One of the best features of YouTube TV should not be a surprise to any of us.
The search function — thank you, Google — is outstanding. I’ve used it many times to find live sports games. Not only is it fast and efficient but it helped me uncover hidden gems that I wasn’t even aware of before I did the search — like NBA match-ups and soccer games. I’d search for the name of a favorite team and in seconds could record upcoming matches.
Not so much anymore, but not for any reason related to COVID-19 or the search.
Starting at the end of this month, the Internet-based streaming service (which does not require a dedicated set-top box) is raising their price up to $65 per month.
That’s quite a jump from the introductory price I remember from a few years ago, when it cost only $40 per month and included local channels. At that low price, you might wonder why you’d pay for cable service, which tends to cost more these days. At $65, it’s a tough sell.
One reason is that television has splintered into apps and not channels. We don’t watch any of these shows the same way anymore, although I’m still a Dish Network fan (I really like the ability to find on-demand movies and search for network shows). Many of us now watch our shows using Netflix, Hulu, Disney+, and a host of streaming media apps, paying for each of them. Just when we think it’s time to abandon one app, along comes another compelling show.
One quick example — I’m a sucker for any fantasy movie. I had watched The Mandalorian when it came out then canceled my Disney+ subscription. All it took is one low-rated movie called Artemis Fowl to get me to sign-up again. That is the primary reason YouTube TV is going to be in trouble. Not only is the price too high, and live sports are not a thing right now, but YouTube TV is not exactly known for their original programming. My theory is that the price hike is a way to increase revenue before the service goes belly up completely.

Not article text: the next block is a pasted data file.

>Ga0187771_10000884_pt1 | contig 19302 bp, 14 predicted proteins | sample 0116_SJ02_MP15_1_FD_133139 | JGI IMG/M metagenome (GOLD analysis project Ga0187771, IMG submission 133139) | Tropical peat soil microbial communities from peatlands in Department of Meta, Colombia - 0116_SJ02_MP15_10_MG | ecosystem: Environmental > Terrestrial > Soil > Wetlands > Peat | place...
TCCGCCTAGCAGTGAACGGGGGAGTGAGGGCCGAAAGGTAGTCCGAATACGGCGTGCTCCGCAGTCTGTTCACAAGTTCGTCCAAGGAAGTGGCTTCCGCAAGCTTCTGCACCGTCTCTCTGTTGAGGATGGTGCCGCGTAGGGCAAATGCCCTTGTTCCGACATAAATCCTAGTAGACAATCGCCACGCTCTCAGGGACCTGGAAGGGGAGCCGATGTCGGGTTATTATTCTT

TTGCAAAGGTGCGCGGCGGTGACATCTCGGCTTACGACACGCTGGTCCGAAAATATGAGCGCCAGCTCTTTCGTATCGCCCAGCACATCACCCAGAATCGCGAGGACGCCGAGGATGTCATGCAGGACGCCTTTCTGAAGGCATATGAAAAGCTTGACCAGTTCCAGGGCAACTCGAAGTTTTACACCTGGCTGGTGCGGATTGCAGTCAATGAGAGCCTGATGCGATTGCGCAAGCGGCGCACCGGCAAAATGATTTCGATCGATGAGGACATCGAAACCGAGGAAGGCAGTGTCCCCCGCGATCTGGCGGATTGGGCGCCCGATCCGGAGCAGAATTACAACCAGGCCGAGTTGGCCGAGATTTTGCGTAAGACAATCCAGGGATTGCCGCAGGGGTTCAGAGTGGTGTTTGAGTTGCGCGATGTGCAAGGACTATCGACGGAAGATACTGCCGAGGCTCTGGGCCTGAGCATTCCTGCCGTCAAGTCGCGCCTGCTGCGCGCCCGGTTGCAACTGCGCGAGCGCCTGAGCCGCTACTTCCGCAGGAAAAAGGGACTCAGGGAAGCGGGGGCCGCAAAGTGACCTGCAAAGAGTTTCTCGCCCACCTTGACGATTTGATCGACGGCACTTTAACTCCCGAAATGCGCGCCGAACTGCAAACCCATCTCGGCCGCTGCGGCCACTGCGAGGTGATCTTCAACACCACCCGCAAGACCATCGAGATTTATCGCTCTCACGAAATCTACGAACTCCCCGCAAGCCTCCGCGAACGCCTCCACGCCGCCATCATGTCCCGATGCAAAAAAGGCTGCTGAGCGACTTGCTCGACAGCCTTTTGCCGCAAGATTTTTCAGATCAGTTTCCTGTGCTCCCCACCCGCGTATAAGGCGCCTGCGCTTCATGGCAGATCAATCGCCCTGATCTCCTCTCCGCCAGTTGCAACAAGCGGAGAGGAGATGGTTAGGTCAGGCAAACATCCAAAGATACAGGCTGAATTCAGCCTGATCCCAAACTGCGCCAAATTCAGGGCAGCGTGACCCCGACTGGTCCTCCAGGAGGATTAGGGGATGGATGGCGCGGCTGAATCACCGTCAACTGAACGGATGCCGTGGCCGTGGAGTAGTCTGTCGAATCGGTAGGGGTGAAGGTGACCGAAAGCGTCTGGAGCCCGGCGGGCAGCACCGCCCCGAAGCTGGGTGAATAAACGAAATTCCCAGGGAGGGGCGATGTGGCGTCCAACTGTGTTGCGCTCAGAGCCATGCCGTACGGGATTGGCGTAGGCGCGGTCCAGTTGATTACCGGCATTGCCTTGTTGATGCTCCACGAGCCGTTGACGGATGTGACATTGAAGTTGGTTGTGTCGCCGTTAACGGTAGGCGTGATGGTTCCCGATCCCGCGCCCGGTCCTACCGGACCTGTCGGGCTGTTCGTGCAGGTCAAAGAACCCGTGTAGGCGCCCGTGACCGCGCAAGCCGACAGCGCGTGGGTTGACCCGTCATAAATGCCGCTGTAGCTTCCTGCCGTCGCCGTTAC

Something is a little rotten in Denmark. Another favorite app of mine is Google Play Music and it will be going away soon as well. I like it because of the recommended new releases and the algorithms they use. In fact, even though I don’t subscribe to the paid version, I still check the new releases quite often. YouTube TV seems to have a similar problem — it wasn’t able to differentiate itself enough, offer original programs, or appeal to a discerning viewership.
What could save YouTube TV is not related to those programs, the cost, or the search — it’s further market splintering and some kind of bundling. What I’d like to see is a technical win with the service — a way to add other apps that integrate right into YouTuber TV (doubtful) or at least some other channels beyond the basics they currently offer. I don’t mind picking YouTube TV as a primary way to watch network shows and (eventually) sports, but it needs to convince me that the app is worth paying the extra subscription amount for that to happen.
On the plus side, it does seem like YouTube solved their early bandwidth problems.
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